garage has seen a resurgence in the last few years. Have you always been making it and keeping it hidden away for its inevitable comeback?

There was a time, maybe two or three years ago when I first moved to London, I remember when Disclosure came out with 'You & Me'; it was then that everyone said "Oh, garage is coming back, it's coming back to its heyday." But then nothing really happened with it, it popped up for the summer, a few people played shows but that was it. I've always been trying to make garage. I made my first garage tune in 2011 and ever since then, I've been trying to be consistent with my releases regardless of whether it was coming back or not; it's just my love for the genre. I wouldn't say that garage died or anything - I don't think a genre can ever die because people will always listen to it, producers will always make it and DJs will definitely be playing it, but I think there was a time where it suffered and garage like grime was a dirty word. I don't think people really listened to garage that much for a while and I think you can see that in events like garage Nation and UKG Fest, the crowds were a little bit older. A lot of them probably remember when garage was popular the first time around and want to reminisce a bit back to that time. But what I'm trying to do is give people my age and a bit older a taste of that - those old Craig David records, MJ Cole, Artful Dodger, Wookie etc - but with other garage influences I have like Groove Chronicles, Large Joints. You still get that feeling but it's still current, It's not like living off of nostalgia.

Being so young, how did you get into garage? It probably wasn't as prominent as it is now when you were younger?

I don't know if kids still watch music channels like we used to but when I used to come home from school, it was always a struggle. I'd always fight with my sisters, flicking through channels but it was So Solid Crew's '21 Seconds' - it came up on MTV Base and the video scared me, I did get very shook but I was like "Yeah! What is this sound? This is mad". That was when I first met garage in full force and I was in awe more than anything. My mum would always tell me to switch it off but there were set periods when you knew the music channels would show more "urban" stuff so I would always run downstairs to catch those few minutes. That was probably my first experience with garage but then my God brother introduced me to more later on.

You're originally from Bristol, which has its own strong musical history and even now, there's a lot of up-and-coming talent coming from that region. Do you feel any additional pressure to live up to the reputation?

Being from Bristol is cool, it has that sense of hype and buzz to it as the city is known as a hub for music but I'm just trying to focus on being the best that I can be without living off the back of being from a particular place. If anything, being from Bristol drives me to emulate the success of artists such as Roni size, Joker, Massive Attack, Breach and the achievements My Nu Leng are making now. I love going back to Bristol, I love playing there as well but being the kind of person I am, I don't really have a set home - I'm constantly on the move. My home is in my backpack with my laptop and my headphones! [Laughs] I don't think I have any pressure. I think it's good having competition, competition is good. With my last release with Notion, we were talking about how prior to our collaborations, I sent him my city breeze release and he saw it as a catalyst to up his game, and likewise, when he sent me his release and I said "ok... my levels need to be upped". That friendly competition really pushes you to better yourself and get to where you want to be. That's what I enjoy about being in both Bristol and London - the rivalry/friendly competition with other producers.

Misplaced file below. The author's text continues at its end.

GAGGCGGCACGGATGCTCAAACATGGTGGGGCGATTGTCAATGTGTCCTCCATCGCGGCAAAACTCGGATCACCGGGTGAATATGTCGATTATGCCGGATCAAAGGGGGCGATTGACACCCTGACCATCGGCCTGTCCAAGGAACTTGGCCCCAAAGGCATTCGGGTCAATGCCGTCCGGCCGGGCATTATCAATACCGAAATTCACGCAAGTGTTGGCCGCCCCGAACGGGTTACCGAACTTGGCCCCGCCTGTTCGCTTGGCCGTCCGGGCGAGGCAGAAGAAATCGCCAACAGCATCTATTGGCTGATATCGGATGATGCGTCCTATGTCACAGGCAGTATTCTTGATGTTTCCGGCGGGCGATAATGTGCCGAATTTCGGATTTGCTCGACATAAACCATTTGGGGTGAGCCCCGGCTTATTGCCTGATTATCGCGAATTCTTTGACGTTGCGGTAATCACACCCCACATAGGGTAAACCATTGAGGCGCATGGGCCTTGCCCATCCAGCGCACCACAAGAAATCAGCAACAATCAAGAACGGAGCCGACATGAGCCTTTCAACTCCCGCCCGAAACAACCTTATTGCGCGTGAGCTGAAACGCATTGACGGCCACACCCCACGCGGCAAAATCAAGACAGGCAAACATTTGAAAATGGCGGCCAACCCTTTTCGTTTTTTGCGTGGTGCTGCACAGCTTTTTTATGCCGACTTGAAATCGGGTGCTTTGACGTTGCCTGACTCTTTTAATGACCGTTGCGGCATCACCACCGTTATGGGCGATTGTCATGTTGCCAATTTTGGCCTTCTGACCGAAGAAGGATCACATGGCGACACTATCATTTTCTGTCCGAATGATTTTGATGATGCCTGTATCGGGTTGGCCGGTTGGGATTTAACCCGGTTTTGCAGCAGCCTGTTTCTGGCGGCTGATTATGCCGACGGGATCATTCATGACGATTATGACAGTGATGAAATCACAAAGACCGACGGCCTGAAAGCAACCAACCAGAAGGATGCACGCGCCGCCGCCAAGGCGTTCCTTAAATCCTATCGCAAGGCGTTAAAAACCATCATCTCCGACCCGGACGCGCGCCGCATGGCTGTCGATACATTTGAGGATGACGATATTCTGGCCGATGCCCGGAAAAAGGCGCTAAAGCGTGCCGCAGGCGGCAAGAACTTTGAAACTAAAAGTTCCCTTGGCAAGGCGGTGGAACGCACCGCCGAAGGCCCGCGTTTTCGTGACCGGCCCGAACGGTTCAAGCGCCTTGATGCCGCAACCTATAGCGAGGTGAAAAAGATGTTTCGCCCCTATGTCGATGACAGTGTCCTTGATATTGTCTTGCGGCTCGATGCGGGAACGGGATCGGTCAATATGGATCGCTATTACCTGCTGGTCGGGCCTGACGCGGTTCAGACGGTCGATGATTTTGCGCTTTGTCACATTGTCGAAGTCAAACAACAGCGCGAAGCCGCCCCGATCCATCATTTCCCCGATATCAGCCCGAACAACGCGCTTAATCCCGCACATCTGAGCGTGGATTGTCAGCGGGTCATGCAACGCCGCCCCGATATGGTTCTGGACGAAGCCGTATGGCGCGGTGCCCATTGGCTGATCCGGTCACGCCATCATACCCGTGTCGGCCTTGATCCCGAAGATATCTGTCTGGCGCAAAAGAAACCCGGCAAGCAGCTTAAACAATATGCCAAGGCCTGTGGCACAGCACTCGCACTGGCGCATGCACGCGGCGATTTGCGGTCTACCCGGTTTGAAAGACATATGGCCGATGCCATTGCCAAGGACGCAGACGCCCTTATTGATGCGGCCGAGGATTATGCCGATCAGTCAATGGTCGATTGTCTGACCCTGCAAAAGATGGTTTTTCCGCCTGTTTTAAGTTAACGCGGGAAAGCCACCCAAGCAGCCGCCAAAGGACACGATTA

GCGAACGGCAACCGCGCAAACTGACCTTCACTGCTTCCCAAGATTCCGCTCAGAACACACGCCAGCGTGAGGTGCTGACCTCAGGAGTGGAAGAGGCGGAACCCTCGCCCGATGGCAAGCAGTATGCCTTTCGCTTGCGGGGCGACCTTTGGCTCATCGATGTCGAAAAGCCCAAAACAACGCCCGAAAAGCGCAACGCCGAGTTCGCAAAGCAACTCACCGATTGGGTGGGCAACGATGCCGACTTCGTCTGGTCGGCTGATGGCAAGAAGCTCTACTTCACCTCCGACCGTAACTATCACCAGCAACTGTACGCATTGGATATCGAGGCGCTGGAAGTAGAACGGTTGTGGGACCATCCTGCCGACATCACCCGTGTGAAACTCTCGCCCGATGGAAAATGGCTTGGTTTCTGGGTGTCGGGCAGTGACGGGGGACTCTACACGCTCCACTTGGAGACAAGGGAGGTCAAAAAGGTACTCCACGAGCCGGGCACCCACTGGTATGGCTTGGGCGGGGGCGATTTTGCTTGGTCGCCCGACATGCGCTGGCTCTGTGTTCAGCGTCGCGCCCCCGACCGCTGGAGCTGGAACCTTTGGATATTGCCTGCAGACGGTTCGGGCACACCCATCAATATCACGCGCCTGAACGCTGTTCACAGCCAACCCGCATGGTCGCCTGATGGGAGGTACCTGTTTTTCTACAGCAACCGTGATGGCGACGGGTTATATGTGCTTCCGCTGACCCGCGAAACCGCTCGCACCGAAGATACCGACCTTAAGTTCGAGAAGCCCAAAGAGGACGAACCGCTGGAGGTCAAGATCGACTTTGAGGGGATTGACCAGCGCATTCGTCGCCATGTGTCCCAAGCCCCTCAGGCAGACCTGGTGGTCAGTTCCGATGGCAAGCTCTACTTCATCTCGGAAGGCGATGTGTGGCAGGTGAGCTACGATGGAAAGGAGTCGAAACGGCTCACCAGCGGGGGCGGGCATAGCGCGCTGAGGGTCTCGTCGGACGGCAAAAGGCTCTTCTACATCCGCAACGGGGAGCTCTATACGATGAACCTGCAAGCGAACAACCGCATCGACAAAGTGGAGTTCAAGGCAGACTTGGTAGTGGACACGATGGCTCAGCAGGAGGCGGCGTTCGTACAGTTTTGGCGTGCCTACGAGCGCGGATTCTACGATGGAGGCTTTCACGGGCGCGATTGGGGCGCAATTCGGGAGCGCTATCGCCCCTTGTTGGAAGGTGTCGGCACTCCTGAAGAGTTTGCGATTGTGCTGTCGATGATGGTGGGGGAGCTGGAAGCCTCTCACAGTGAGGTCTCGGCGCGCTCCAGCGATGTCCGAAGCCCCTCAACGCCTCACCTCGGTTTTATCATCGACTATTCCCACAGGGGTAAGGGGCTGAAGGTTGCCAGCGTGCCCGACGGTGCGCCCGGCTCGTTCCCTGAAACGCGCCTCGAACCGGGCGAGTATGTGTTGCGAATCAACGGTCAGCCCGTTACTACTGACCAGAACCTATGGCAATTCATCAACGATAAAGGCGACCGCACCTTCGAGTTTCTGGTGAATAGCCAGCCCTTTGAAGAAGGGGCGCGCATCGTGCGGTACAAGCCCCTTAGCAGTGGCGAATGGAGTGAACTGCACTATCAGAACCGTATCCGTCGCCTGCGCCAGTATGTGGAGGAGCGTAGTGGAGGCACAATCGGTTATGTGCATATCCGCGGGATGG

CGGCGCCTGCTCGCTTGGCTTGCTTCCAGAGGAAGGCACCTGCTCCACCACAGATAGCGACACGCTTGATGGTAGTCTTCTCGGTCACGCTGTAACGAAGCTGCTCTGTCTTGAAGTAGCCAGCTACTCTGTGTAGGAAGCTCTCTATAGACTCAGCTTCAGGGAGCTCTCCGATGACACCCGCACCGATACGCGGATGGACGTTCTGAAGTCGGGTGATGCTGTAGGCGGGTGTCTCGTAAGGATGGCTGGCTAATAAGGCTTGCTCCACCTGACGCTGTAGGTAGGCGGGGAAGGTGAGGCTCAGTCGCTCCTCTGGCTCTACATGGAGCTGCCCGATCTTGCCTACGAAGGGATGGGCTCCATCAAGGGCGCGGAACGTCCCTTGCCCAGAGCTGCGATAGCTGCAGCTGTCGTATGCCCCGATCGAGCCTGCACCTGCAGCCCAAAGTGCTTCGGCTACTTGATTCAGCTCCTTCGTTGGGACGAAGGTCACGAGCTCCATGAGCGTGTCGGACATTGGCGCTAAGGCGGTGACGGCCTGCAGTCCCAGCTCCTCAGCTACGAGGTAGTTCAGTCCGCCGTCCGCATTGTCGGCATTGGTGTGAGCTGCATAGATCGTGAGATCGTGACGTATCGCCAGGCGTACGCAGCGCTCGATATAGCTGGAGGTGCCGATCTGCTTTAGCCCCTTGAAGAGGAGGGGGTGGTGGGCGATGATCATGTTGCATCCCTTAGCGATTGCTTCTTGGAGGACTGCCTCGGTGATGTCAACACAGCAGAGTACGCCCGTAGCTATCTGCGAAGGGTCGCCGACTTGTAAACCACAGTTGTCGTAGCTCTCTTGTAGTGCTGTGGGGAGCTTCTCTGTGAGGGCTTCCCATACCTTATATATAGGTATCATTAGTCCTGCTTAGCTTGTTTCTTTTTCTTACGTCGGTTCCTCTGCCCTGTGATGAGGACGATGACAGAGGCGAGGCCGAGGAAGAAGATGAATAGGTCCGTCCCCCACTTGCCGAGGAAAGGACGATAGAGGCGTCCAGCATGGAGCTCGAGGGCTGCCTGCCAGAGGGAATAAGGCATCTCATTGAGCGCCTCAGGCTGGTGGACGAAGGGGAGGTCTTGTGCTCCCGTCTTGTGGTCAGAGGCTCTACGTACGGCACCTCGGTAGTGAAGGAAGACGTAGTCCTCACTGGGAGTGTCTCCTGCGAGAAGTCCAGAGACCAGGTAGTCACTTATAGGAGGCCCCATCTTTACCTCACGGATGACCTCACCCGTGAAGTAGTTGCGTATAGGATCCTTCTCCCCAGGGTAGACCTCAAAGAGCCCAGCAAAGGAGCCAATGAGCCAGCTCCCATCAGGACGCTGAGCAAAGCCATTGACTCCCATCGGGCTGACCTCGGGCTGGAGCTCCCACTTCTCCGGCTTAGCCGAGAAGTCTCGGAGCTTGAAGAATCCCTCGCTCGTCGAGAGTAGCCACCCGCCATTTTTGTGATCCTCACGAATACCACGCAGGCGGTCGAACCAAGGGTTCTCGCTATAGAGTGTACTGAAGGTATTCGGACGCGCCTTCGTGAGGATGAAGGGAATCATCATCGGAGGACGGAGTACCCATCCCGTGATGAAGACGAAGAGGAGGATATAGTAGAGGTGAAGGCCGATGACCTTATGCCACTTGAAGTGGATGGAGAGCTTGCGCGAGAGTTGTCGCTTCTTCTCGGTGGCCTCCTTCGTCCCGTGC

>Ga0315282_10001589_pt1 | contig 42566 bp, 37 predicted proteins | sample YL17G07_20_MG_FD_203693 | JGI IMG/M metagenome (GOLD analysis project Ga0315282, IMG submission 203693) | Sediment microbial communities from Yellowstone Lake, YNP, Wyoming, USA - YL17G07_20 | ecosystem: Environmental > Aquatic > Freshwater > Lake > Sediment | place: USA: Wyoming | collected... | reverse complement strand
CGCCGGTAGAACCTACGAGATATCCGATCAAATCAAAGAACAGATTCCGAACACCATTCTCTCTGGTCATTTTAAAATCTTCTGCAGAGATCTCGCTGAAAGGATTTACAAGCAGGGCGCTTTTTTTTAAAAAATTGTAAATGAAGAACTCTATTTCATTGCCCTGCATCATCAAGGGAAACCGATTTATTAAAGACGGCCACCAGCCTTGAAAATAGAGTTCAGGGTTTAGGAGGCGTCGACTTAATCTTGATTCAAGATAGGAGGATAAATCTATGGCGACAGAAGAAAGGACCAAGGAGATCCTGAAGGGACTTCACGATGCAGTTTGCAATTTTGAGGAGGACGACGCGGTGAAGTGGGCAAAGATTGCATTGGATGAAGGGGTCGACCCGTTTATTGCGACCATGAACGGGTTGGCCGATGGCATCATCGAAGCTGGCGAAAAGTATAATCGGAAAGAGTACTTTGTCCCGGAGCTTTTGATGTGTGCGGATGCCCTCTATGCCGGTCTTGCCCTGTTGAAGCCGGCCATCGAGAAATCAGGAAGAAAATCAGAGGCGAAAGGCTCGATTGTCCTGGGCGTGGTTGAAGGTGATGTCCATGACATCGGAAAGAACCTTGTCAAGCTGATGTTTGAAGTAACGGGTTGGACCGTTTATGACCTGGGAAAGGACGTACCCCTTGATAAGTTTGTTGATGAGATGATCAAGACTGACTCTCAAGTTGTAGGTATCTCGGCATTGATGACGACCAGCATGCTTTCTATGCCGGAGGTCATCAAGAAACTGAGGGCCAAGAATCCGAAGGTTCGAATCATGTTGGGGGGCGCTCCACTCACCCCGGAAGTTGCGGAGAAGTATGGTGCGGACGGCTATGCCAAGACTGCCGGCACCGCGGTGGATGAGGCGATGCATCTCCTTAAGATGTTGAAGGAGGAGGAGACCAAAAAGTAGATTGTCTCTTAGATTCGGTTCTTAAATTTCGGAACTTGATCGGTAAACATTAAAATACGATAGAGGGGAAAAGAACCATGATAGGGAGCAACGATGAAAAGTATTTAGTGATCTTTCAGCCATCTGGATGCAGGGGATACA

Who would you consider to be your competition?

I'm just aiming for the top so I wouldn't say that I have anyone that I'd pinpoint as "Oh, I'm against them" I'd say I'm not really competing against anyone. Where I want to go and what I want to achieve will be different from other producers so for it's more of a journey and it doesn't matter how and when you get there but getting there is important! I think I'm just competing and fighting the stereotype of what garage is, like, the common conception of garage. Most people think garage is just Craig David or it's just for the weekend. I think it's about getting past that misconception and cheese that you can only listen to garage when it's Craig David or on a certain occasion because you can listen to garage at any time the same way you can listen to grime any time. With garage now, apart from the few people who are making it, it's still the same names like Artful Dodger, DJ Luck & MC Neat etc. who dominate the DJ circuit. Obviously, they've made their tunes but that was 15/16 years ago. There needs to be fresh blood and revitalisation for the sound and audience to move forward.

Does making garage limit your output? Do you think it forces you into a box?

The year that grime had last year... grime and garage are like fundamental UK music genres so garage should have had the same year grime did last year but it didn't. That's what I mean by the misconception of what garage is; garage could have gone hand in hand the way grime did but it didn't. Making garage hasn't limited my output but it's easy to get sidetracked into the same old system of making a garage song with females vocals/ chops. I feel as if that era of MC's like Creed, So Solid and Kie spitting over garage needs to be revisited. I'm working with a few MC's now to try to fuse that grime and garage sound so it is hand in hand and so it does progress as a "UKG" movement rather than having grime on one side and garage on the other. That's what I'm trying to do anyway; trying to push it forward.

Who are you listening to at the moment? Who are you championing?